Quantity on hand would be tied to each ISBN too, so they could show one as out of stock and one in stock.

    • Naame says:

      B&N’s position seems clear:

      “I called customer service and was told that my order was canceled because the warehouse did not have the book in stock. When I told the CS rep that they had the same book under a different ISBN number and a higher price, she told me that they were out of stock for that item too. “

      The cancellation was due to the item being out of stock which has nothing to do with any web design error. When that happens, those who order items still get that item at the price as advertised. They just have to wait longer. B&N also said nothing about any “while supplies last” conditions.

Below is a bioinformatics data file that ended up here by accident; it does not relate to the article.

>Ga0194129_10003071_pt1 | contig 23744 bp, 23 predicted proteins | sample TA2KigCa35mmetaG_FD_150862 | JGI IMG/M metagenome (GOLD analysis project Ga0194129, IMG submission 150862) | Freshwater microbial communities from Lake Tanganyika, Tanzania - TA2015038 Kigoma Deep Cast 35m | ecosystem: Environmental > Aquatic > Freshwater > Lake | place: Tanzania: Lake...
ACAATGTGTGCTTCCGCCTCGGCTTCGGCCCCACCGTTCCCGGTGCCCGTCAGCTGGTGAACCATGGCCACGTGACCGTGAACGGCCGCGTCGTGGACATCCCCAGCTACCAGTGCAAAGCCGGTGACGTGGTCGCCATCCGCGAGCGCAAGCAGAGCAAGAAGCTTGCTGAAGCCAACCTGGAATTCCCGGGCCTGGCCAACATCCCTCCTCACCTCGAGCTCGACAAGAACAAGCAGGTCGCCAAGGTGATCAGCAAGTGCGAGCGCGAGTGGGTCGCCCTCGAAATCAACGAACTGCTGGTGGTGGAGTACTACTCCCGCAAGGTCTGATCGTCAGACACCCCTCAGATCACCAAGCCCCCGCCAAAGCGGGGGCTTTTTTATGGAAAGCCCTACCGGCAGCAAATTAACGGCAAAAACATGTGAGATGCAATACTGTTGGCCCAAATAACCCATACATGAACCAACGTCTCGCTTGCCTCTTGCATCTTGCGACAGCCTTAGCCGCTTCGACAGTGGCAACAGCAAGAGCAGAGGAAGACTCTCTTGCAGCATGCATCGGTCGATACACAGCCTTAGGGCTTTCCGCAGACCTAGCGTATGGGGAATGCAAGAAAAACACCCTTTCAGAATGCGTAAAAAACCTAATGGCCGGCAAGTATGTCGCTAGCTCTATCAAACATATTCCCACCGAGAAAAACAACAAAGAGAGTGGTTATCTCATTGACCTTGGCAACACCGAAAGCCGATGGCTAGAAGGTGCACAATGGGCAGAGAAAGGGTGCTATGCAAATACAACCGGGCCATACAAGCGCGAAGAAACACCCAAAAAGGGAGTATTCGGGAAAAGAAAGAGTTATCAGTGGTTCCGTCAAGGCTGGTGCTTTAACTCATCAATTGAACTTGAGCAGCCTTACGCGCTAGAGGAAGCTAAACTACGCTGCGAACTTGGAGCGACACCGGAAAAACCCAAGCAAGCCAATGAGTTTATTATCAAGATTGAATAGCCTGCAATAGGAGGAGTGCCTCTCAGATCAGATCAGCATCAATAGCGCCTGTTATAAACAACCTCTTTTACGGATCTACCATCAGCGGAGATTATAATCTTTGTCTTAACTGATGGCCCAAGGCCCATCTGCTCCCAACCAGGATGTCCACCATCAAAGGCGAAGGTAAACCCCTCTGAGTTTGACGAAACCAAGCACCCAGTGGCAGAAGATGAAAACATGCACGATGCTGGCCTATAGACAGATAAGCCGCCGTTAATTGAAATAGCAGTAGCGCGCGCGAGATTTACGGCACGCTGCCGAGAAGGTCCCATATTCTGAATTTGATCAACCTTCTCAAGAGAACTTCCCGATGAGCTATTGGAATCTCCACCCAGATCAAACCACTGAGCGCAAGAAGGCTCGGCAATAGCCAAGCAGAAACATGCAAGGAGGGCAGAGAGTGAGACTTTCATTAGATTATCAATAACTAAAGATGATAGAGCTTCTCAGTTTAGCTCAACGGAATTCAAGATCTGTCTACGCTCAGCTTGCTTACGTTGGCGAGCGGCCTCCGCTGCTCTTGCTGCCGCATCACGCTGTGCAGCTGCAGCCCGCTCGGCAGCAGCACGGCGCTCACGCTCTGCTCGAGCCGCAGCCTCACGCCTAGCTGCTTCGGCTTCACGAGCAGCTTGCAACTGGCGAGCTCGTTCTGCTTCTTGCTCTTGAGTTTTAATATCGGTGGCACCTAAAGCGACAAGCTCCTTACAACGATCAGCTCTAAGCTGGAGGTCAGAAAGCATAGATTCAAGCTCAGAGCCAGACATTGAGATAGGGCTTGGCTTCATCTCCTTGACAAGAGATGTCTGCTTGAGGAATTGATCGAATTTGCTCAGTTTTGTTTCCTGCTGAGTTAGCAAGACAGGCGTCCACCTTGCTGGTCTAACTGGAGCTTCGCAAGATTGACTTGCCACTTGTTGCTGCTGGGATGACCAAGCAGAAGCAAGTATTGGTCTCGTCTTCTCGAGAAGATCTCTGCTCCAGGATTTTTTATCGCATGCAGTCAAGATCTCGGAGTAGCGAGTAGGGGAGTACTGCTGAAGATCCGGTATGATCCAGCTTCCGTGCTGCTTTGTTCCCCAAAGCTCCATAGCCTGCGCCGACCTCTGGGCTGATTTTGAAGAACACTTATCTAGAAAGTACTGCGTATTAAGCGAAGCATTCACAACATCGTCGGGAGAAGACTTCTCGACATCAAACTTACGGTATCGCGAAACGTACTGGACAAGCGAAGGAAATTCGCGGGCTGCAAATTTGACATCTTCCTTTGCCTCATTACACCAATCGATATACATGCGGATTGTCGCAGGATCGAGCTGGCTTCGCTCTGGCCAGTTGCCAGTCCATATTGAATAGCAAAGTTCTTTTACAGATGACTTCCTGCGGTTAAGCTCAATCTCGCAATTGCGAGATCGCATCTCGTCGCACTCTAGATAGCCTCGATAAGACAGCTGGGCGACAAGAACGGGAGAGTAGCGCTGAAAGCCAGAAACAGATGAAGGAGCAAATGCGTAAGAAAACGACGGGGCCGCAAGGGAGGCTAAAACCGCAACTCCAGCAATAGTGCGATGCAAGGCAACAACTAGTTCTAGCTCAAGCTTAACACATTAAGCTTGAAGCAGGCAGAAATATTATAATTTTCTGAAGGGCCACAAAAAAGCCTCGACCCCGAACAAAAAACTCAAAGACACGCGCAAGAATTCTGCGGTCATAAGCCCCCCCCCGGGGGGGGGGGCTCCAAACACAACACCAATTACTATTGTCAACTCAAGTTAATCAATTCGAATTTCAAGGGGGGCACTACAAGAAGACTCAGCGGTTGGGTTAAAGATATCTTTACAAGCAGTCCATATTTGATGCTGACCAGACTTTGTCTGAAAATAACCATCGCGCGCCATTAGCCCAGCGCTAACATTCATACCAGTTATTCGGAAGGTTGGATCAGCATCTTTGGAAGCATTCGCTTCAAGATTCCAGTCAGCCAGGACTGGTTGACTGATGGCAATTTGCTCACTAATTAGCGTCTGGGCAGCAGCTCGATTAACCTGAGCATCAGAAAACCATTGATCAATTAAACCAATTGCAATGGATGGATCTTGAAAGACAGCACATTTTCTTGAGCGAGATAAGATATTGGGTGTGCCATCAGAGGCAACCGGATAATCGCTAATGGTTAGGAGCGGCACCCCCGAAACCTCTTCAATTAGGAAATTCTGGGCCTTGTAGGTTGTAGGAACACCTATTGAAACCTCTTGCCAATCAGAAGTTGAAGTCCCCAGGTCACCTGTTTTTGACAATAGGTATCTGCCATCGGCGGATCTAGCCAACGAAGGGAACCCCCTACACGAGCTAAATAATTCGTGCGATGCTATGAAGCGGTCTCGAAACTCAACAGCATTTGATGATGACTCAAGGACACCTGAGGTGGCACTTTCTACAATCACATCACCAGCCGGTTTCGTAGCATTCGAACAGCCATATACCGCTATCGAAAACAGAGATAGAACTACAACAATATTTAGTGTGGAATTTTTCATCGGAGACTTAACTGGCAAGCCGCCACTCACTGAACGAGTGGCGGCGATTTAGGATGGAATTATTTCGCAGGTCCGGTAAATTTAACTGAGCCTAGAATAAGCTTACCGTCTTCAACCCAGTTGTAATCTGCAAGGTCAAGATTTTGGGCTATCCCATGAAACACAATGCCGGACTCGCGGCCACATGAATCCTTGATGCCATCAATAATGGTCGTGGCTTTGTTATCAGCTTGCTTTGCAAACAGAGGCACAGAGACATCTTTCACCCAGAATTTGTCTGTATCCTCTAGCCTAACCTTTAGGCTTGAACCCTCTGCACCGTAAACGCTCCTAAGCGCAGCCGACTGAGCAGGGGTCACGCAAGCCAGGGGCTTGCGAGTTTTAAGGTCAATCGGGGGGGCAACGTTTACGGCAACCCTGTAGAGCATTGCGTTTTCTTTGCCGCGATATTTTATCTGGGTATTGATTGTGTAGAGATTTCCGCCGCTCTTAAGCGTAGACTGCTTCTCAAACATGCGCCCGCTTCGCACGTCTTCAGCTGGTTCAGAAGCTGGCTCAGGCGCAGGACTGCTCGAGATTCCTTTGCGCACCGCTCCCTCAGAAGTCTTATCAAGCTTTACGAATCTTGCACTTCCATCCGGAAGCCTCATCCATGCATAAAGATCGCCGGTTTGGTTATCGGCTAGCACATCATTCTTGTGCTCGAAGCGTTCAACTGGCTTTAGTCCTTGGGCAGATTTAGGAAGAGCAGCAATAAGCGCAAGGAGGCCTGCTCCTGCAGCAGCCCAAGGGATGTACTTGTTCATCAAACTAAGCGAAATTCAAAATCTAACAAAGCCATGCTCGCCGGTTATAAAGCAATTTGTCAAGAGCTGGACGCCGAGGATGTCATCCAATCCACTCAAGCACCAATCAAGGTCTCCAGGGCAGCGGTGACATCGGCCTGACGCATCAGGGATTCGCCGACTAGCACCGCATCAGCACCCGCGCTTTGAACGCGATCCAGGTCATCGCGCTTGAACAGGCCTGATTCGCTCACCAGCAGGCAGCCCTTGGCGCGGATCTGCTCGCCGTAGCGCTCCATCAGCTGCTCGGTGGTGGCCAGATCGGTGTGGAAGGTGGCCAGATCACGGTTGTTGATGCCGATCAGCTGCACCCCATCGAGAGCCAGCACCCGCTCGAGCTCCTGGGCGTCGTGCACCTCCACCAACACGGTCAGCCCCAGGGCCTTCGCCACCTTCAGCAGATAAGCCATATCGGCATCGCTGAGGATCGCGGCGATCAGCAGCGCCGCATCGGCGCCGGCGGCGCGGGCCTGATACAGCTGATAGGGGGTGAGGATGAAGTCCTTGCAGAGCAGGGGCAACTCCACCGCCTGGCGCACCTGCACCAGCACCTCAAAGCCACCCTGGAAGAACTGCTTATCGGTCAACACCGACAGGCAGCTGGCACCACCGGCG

2. dulcinea47 says:

    I work in a library cataloging department. If the ISBN is different (legitimately different, not by mistake) it’s not the exact same item. It might be *nearly* identical, but it’s not the same. Not that this necessarily makes the price difference okay, but it might explain it.

    • NORMLgirl says:

      You have a valid point. But why then did the CS rep acknowledge that they were the exact same item?

      • pecan 3.14159265 says:

        Well, the B&N page specified two ISBNs, the 9 digit one and the 13 digit one. Maybe the OP was talking about one ISBN while the CSR was referring to the other. The items are the same, but have two ISBNs.

      • Caged Wisdom says:

        90% of CS reps will tell the customer exactly what they want to hear in a case like this. Because you can agree with the irate customer and get them off your phone in two minutes, or you can try to educate the customer and spend ten minutes. Unfortunately, the ethical, responsible, reasonable choice is the one that’s going to cost the rep their hold time for the day, and thus is almost never the path they choose. I say this having been a customer service rep for years and dealing with the frustration of working with people who would tell the customer anything to keep the handle time down.